The Duke football team has opened its training camp, hoping that this season will end with a trip to a bowl game.

“The camp theme is ‘make plays that win games,’” head coach David Cutcliffe said. “We’ve been good, we haven’t been a … stumbling, bumbling football team. There’s some quality football out there these past few years, just not good enough to win.”

The team comes into camp at a level Cutcliffe is pleased about, having gotten together during the offseason to work out, run through drills and get to know each other better.

This ability to execute will be helped by the team’s new gadget, the iPad, which was issued to each player earlier this summer in a partnership with Apple and Global Aptitude, the creator of Playbook for iPad. Global Aptitude has partnered with many NFL teams, including the Baltimore Ravens, the Dallas Cowboys and the Indianapolis Colts.

“We’re one of the first college teams to do this,” Cutcliffe said. “We’re obviously on the cutting edge, but we should be, we’re Duke!”

This new device allows the playbook to be completely digital and lets players instantly view video of any play.

Desmond Scott, who this season will become a wide receiver, has already put the iPad to good use. On his flight back from Atlanta, Scott passed the time reviewing the plays he will have to learn as the season begins.

“I hope that he turned it off when he was told to,” Cutcliffe said. “Not like Alec Baldwin… not that big yet, Dez!”

Scott’s move is due in part to the large group of running backs the team now has. He believes this shows the team is moving in the right direction, and the competition between players will give the team an edge it has not had in the past few years.

Fellow senior Conner Vernon agrees. “From a talent level… Coach Cut[cliffe] has recruited phenomenally throughout the last three years. We have so much more depth on this team.”

In addition to viewing footage of the now-graduated Donovan Varner, Scott has worked hard this summer, coming out for weekly sessions with starting quarterback Sean Renfree to go through repetitions on the field.

“Doing something is better than doing nothing,” Scott said.

Scott believes that he’ll now have a weapon no other receiver will - he will know the play in its entirety. He, however, will still remain as a form of running back, as he shared that he is also learning his role in a formation similar to the Wildcat that Duke will use.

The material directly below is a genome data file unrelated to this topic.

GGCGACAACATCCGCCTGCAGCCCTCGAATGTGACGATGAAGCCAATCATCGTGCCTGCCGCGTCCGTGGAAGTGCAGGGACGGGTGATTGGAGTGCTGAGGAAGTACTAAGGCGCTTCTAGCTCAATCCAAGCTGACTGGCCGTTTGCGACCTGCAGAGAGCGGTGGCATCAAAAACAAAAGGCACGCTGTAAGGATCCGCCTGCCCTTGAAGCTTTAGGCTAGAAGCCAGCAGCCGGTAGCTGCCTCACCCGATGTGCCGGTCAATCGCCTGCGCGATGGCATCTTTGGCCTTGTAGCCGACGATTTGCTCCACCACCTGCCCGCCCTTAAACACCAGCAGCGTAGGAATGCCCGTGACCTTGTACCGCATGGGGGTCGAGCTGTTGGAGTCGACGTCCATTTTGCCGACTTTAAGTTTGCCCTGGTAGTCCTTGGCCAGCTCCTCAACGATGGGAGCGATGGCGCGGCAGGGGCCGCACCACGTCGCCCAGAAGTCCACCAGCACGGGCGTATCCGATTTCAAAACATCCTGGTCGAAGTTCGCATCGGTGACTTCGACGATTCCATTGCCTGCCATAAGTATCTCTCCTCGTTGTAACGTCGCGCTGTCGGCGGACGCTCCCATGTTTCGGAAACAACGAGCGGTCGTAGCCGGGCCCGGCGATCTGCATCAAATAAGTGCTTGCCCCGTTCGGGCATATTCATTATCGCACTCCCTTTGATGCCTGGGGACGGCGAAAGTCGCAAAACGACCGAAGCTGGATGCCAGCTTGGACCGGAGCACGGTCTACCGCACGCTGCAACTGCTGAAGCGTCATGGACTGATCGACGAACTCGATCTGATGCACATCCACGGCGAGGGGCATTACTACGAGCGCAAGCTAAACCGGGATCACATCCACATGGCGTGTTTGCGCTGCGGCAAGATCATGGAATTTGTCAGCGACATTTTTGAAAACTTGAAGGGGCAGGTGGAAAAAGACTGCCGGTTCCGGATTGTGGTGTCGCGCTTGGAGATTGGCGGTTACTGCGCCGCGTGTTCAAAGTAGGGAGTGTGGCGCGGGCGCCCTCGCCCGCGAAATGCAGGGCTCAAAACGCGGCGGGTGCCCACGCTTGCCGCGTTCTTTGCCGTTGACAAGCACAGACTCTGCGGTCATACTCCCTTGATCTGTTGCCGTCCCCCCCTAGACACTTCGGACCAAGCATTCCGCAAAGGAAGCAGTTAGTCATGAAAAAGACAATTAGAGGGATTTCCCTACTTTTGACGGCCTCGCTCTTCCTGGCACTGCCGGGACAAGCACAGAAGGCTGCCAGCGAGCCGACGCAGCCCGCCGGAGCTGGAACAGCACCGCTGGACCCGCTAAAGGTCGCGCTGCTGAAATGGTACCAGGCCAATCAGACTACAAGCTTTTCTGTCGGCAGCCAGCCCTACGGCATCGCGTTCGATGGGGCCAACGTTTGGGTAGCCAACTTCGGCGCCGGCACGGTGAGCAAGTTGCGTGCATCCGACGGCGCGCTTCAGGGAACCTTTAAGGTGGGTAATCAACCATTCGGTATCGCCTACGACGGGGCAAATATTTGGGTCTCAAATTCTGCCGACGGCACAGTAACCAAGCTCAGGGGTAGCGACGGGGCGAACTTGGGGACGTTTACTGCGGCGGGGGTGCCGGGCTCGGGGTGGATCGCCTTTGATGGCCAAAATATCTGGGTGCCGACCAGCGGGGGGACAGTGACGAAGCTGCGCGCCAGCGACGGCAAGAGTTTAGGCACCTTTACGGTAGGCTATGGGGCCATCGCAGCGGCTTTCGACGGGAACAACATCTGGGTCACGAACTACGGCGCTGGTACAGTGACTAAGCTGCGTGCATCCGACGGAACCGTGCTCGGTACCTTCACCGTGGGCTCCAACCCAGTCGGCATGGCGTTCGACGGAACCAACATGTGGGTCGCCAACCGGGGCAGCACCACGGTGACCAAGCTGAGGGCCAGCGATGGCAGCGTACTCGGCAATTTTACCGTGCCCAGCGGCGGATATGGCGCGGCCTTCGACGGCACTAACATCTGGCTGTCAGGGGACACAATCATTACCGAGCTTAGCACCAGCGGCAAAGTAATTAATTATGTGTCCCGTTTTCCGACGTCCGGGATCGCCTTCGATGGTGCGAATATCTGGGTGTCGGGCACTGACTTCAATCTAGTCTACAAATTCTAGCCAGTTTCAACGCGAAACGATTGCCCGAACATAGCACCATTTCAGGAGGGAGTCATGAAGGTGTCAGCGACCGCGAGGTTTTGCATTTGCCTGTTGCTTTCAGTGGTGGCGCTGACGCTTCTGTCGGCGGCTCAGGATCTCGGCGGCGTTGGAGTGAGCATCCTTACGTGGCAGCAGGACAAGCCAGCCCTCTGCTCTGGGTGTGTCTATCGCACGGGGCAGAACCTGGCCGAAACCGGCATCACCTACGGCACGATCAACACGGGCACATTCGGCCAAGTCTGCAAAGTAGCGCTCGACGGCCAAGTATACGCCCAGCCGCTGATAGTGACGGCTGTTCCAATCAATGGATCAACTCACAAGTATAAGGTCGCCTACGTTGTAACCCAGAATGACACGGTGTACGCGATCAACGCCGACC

Learning two positions will not be a problem for Scott, who has cherished his leadership role adamantly repeating he must do so or “what will the young players think?”

In addition, the team has also had player-led practices each week throughout the summer. Although this is not something new, the practices have changed from the typically pure conditioning sessions, to drills that involve the football – killing two birds with one stone, according to Scott.

“Coach Vernon has coached them hard this summer,” Cutcliffe said. “They’re looking forward to Coach [Matt] Lubick getting Coach Vernon off their backs.”

Apart from Scott’s transition, many other players will have to grow into new roles. Cutcliffe mentioned that quarterback Brandon Connette is one player who is expected to play different roles this season. On the defensive end, Keilin Rayner has also moved to become a nose tackle, a move the coach describes as “courageous”.

The defense will have to adjust to losing standout safety Matt Daniels, now with the St. Louis Rams, to graduation. He will not be replaced, according to Cutcliffe, but rather the team will identify the strengths it now has and use that to its advantage. Walt Canty has said that it must be a “team effort”.

In addition to filling the void left by Daniels, the Blue Devils will have to adjust to the various injuries that have stricken the squad. The ailments of Blair Holliday, Braxton Deaver, Jordan DeWalt-Ondijo, Kelby Brown and Jamal Bruce have forced many moves to be made.

“It’s tough. All those guys we expected to play major roles this season,” Canty said. “But every team has injuries. We’ll have to fight through it.”

Despite this, Vernon, who is expected to play a key role this season, has a very positive outlook for the season.

“Each year, it may not show in the wins and losses column but this team has gotten better,” he said. “I wouldn’t want to be in any other program. If I had to do it all over again I’d do the same thing.”

He believes that his work with Renfree over the summer and past few years have given them an advantage over other offensive pairs, which could yield points and wins for the team.

When asked about whether becoming the all-time reception leader in the ACC is a goal for him, Vernon shrugged that off as a mere byproduct of his larger goals – making a bowl game for the first time in his career.

“The number one goal is to finally get over that hump, the records are not the main goal,” Vernon said. “It’s getting this team to where it belongs.”